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REFRACTION: Don't blame Fortnite for parental problems

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A kid and his video game. (via Shutterstock)

What healthy, red-blooded North American born after 1975 hasn’t spent a night playing Mario Kart, Golden Eye or Tetris with bloodshot eyes until the sun comes up?

There’s no doubt that the addictive nature of a good video game is not a new concept. The urge to play for hours on end is not confined to the emerging generation of kids who are the newest gamers glued to their controllers, but what is relatively new is a generation of parents who need to blame the time that disappears into the screen on the game itself.

It recently came out in the news that two Quebec parents are attempting to launch a class-action lawsuit against the makers of the popular video game Fortnite. The allegations are that the creators purposely made the game highly addictive and that it has had a lasting impact on their children.

Uhhh ya, folks. I’m surprised to learn that anyone is still unaware that the entire underlying premise of any video game is to intentionally be as involving, engaging and absorbing as possible. Time is money and the more time people spend invested in video games, the more revenue and loyalty gained by the companies that make the product. This isn’t new information or even a complex marketing strategy; it’s just an effective product made by super-geeks with great business sense.

What’s even more surprising to me is the persistent trend of parents who blame external factors within their control, for their kids’ internal problems that are out of control.

Gaming-video(via Shutterstock)

The most obvious answer for parents who are willing to turn their whole world inside out with lawsuits in a desperate effort to kick their kids’ video game habit is, “Just take the bloody game away!” The children involved in the suit are 10 and 15 years old (i.e. still well within the age parameters of parental clout). I mean, come on: who said yes to the video game? Who pays the power bill? Who owns the electronics? Who makes the rules?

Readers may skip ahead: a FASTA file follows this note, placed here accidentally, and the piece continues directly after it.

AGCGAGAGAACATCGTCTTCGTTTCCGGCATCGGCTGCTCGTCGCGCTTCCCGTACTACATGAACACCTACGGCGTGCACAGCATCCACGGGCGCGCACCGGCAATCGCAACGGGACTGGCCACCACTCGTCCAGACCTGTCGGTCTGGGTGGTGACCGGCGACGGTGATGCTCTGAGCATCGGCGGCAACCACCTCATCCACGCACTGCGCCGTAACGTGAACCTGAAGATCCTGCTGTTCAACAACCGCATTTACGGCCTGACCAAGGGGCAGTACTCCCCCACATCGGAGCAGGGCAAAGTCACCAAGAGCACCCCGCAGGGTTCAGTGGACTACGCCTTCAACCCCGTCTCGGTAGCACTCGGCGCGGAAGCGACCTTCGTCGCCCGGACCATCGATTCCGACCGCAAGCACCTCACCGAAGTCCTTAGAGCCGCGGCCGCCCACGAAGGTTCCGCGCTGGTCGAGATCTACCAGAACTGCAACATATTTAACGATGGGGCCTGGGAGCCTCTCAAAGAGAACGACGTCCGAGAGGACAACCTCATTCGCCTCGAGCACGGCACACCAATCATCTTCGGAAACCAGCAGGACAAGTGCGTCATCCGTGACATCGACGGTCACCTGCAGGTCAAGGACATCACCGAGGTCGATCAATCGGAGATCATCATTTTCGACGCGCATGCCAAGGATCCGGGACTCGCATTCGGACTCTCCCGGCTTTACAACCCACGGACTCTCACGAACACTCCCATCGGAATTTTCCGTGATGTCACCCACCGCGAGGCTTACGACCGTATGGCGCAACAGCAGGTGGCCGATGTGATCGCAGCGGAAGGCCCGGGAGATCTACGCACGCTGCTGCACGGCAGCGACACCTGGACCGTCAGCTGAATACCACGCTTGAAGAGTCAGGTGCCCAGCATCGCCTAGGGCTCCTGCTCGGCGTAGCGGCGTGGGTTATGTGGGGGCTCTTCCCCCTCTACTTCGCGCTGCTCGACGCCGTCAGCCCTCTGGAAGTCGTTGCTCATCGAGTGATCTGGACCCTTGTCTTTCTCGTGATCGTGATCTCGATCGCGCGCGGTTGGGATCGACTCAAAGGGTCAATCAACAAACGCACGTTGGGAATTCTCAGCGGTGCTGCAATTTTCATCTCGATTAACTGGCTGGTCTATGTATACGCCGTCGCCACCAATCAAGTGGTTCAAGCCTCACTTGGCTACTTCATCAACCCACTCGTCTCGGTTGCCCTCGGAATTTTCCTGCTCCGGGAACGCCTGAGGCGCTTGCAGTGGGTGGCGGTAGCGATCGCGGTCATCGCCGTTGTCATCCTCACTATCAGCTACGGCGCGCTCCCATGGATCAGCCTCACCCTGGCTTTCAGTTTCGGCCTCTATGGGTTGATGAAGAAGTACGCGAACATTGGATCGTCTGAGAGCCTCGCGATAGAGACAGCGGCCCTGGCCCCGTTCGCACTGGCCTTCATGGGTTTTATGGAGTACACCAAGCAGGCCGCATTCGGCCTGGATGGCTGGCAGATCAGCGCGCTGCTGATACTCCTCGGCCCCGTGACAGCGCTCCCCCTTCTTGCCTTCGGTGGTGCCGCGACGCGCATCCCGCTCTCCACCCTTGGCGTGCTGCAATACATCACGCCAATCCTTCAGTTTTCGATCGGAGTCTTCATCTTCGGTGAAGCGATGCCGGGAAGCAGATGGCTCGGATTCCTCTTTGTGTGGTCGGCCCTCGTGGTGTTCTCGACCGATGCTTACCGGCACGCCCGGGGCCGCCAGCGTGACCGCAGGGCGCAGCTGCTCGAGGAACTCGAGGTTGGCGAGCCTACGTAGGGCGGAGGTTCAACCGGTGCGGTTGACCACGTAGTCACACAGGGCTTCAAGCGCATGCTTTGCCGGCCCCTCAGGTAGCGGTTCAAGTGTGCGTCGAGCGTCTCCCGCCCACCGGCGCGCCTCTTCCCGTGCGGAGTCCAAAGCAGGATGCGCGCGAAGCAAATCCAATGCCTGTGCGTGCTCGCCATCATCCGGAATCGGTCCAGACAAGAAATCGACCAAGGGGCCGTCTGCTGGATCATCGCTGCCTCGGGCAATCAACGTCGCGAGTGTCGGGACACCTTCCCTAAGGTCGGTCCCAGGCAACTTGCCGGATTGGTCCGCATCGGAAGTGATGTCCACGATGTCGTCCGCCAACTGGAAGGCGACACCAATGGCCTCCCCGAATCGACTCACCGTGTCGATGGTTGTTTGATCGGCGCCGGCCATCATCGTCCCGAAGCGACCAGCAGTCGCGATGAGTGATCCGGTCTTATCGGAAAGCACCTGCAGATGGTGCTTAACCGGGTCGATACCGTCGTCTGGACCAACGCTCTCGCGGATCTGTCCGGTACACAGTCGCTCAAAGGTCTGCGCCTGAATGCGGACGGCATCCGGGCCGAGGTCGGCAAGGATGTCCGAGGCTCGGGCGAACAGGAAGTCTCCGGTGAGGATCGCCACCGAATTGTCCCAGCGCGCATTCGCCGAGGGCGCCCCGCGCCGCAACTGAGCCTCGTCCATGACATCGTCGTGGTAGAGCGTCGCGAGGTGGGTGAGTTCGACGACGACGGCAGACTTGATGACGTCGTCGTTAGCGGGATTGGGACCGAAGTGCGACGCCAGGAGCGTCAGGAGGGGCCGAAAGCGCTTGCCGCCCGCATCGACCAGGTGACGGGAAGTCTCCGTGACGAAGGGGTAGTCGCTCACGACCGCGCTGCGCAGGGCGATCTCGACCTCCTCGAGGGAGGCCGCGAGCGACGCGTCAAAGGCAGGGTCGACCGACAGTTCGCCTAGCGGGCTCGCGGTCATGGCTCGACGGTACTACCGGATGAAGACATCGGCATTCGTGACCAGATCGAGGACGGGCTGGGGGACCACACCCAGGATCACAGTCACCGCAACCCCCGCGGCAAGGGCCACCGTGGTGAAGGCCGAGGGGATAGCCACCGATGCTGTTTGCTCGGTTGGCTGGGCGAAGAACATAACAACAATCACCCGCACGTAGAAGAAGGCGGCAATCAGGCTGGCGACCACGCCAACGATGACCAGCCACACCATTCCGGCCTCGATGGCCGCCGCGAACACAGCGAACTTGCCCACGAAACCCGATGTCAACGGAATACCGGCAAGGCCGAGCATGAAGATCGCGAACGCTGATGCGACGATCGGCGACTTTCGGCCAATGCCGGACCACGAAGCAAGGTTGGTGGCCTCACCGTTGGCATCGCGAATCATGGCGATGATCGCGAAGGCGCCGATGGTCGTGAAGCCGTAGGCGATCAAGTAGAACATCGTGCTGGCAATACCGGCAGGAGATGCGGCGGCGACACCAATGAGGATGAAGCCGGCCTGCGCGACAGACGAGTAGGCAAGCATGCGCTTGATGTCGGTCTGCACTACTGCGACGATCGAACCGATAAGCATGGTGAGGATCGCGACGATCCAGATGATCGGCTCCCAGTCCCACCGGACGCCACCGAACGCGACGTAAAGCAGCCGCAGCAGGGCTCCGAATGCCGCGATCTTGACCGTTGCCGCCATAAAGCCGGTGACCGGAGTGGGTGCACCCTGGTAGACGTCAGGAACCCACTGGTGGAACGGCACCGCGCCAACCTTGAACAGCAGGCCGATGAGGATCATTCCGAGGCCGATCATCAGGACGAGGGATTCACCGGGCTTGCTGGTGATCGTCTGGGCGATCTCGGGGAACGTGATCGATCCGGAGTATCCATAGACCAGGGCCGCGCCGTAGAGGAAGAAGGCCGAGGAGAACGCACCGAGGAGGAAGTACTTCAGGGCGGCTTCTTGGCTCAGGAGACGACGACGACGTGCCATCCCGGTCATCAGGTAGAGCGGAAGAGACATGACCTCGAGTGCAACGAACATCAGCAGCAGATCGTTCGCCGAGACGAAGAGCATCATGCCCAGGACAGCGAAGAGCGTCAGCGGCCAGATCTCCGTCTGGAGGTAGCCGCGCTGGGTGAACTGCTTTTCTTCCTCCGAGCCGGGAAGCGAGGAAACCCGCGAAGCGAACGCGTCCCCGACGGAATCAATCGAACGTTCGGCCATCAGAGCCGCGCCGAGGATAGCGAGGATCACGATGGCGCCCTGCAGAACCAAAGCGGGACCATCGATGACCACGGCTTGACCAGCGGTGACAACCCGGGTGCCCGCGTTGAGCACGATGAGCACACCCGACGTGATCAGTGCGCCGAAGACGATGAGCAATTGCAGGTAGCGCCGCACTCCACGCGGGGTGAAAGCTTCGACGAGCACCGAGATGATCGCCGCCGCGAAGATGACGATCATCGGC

If you bought the device, brought it into your home, continue to power it and are too afraid of your children to help them make decisions that will improve their lives, then the culpability seems to fit nicely on your own shoulders. But it’s also important that we also recognize that these parents’ inability to exercise reasonable authority over their children did not start with Fortnite.

From day one, we are teaching our children what will and will not be acceptable in their homes and who will call the shots. This means if you’re planning on having your tiny tyrants turn into well-adjusted adults, you best be prepared to lose household popularity contests on a daily basis.

Will kids lovingly thank their attentive parents for their willingness to make unfavourable decisions today for the sake of their futures tomorrow? Nope! But if you have kids, you should know that there will be inevitable outrage resulting from necessary discipline. That is part of the responsibility of being a parent and we do our families and our society a disservice when we try to pass off “first-world problems” as real-world fault.